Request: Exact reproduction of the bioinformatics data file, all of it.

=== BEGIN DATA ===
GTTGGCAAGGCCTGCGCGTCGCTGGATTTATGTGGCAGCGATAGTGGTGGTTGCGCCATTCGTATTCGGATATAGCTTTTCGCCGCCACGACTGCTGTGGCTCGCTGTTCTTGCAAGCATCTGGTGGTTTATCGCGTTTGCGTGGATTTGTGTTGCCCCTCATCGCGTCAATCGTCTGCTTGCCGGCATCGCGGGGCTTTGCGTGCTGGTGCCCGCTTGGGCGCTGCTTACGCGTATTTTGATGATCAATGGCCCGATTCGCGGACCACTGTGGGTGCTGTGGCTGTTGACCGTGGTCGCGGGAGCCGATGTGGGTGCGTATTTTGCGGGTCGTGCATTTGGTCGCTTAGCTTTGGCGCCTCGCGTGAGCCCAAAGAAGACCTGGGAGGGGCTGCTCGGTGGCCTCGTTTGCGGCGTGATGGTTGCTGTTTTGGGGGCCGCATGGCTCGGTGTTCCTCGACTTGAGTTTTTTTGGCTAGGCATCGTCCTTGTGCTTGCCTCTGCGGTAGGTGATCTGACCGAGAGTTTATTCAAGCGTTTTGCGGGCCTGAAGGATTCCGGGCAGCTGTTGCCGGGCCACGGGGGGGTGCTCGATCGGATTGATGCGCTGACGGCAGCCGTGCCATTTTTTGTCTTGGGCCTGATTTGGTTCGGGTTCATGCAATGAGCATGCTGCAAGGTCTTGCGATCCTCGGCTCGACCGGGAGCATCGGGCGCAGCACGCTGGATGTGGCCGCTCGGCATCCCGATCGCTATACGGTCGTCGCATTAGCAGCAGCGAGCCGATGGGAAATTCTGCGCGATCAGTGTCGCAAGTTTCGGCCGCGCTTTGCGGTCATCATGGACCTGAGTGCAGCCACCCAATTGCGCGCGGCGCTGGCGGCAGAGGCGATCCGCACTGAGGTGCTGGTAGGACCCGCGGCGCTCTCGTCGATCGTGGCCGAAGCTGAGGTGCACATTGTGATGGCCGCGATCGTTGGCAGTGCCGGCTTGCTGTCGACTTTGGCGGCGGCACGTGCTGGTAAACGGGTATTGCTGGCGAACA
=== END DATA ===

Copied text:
GTTGGCAAGGCCTGCGCGTCGCTGGATTTATGTGGCAGCGATAGTGGTGGTTGCGCCATTCGTATTCGGATATAGCTTTTCGCCGCCACGACTGCTGTGGCTCGCTGTTCTTGCAAGCATCTGGTGGTTTATCGCGTTTGCGTGGATTTGTGTTGCCCCTCATCGCGTCAATCGTCTGCTTGCCGGCATCGCGGGGCTTTGCGTGCTGGTGCCCGCTTGGGCGCTGCTTACGCGTATTTTGATGATCAATGGCCCGATTCGCGGACCACTGTGGGTGCTGTGGCTGTTGACCGTGGTCGCGGGAGCCGATGTGGGTGCGTATTTTGCGGGTCGTGCATTTGGTCGCTTAGCTTTGGCGCCTCGCGTGAGCCCAAAGAAGACCTGGGAGGGGCTGCTCGGTGGCCTCGTTTGCGGCGTGATGGTTGCTGTTTTGGGGGCCGCATGGCTCGGTGTTCCTCGACTTGAGTTTTTTTGGCTAGGCATCGTCCTTGTGCTTGCCTCTGCGGTAGGTGATCTGACCGAGAGTTTATTCAAGCGTTTTGCGGGCCTGAAGGATTCCGGGCAGCTGTTGCCGGGCCACGGGGGGGTGCTCGATCGGATTGATGCGCTGACGGCAGCCGTGCCATTTTTTGTCTTGGGCCTGATTTGGTTCGGGTTCATGCAATGAGCATGCTGCAAGGTCTTGCGATCCTCGGCTCGACCGGGAGCATCGGGCGCAGCACGCTGGATGTGGCCGCTCGGCATCCCGATCGCTATACGGTCGTCGCATTAGCAGCAGCGAGCCGATGGGAAATTCTGCGCGATCAGTGTCGCAAGTTTCGGCCGCGCTTTGCGGTCATCATGGACCTGAGTGCAGCCACCCAATTGCGCGCGGCGCTGGCGGCAGAGGCGATCCGCACTGAGGTGCTGGTAGGACCCGCGGCGCTCTCGTCGATCGTGGCCGAAGCTGAGGTGCACATTGTGATGGCCGCGATCGTTGGCAGTGCCGGCTTGCTGTCGACTTTGGCGGCGGCACGTGCTGGTAAACGGGTATTGCTGGCGAACA